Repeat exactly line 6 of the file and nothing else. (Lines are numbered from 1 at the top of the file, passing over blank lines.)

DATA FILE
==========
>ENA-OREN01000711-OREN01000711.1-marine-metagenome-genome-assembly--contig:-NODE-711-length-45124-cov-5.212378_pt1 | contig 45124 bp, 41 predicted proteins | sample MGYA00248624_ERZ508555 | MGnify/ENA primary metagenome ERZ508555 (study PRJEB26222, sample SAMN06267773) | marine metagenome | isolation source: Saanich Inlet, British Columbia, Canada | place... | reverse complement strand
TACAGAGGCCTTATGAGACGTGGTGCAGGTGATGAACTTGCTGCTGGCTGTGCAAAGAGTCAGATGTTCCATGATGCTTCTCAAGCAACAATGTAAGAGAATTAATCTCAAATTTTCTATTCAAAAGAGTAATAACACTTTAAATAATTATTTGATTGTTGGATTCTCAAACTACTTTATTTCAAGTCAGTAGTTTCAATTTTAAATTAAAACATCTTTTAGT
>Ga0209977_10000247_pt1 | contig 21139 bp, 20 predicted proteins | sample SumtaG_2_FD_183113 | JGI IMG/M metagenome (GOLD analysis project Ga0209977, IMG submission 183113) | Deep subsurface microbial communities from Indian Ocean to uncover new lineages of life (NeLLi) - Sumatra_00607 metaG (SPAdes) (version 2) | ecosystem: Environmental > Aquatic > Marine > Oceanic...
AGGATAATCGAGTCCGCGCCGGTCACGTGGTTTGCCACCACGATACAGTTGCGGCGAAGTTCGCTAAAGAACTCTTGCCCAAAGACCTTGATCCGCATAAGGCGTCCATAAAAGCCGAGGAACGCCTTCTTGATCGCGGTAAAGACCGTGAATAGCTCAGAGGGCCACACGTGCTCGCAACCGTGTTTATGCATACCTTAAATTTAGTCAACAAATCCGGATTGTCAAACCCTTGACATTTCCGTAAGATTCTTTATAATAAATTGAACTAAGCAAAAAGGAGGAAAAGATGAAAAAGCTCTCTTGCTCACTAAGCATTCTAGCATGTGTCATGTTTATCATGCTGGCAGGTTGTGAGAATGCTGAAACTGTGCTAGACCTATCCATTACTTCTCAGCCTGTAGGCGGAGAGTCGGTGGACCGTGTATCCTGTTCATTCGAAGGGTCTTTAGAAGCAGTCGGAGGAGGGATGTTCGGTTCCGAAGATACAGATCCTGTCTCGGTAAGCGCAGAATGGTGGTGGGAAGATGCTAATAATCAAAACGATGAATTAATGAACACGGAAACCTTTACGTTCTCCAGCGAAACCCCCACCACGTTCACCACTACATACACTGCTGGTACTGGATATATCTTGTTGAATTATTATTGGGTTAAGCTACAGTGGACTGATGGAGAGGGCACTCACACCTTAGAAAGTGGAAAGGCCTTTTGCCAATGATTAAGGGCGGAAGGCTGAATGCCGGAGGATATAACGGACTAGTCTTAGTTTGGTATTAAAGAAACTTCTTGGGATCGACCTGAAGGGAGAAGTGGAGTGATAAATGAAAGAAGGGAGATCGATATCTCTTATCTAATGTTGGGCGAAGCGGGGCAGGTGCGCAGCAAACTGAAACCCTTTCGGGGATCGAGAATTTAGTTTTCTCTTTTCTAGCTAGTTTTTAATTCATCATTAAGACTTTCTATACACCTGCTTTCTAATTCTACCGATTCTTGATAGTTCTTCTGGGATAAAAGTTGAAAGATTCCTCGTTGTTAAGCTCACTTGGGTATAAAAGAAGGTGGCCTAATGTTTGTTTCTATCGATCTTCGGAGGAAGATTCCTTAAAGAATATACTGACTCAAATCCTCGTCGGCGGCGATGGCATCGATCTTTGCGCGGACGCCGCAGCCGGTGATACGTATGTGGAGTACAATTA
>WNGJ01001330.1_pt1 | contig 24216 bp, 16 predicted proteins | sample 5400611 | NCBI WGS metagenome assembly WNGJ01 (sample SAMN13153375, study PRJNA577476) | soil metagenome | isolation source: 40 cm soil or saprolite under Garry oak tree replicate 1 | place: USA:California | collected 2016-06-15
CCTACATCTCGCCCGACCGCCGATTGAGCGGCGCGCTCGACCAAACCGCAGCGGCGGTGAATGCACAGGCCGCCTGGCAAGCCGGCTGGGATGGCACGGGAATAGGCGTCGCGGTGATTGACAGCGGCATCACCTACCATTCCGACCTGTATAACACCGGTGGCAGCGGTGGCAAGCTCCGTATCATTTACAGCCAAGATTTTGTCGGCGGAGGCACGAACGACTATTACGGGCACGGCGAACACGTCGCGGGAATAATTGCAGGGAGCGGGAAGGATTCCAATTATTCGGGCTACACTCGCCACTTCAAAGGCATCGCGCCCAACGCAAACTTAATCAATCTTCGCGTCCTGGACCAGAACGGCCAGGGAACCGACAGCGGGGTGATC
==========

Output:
CCTACATCTCGCCCGACCGCCGATTGAGCGGCGCGCTCGACCAAACCGCAGCGGCGGTGAATGCACAGGCCGCCTGGCAAGCCGGCTGGGATGGCACGGGAATAGGCGTCGCGGTGATTGACAGCGGCATCACCTACCATTCCGACCTGTATAACACCGGTGGCAGCGGTGGCAAGCTCCGTATCATTTACAGCCAAGATTTTGTCGGCGGAGGCACGAACGACTATTACGGGCACGGCGAACACGTCGCGGGAATAATTGCAGGGAGCGGGAAGGATTCCAATTATTCGGGCTACACTCGCCACTTCAAAGGCATCGCGCCCAACGCAAACTTAATCAATCTTCGCGTCCTGGACCAGAACGGCCAGGGAACCGACAGCGGGGTGATC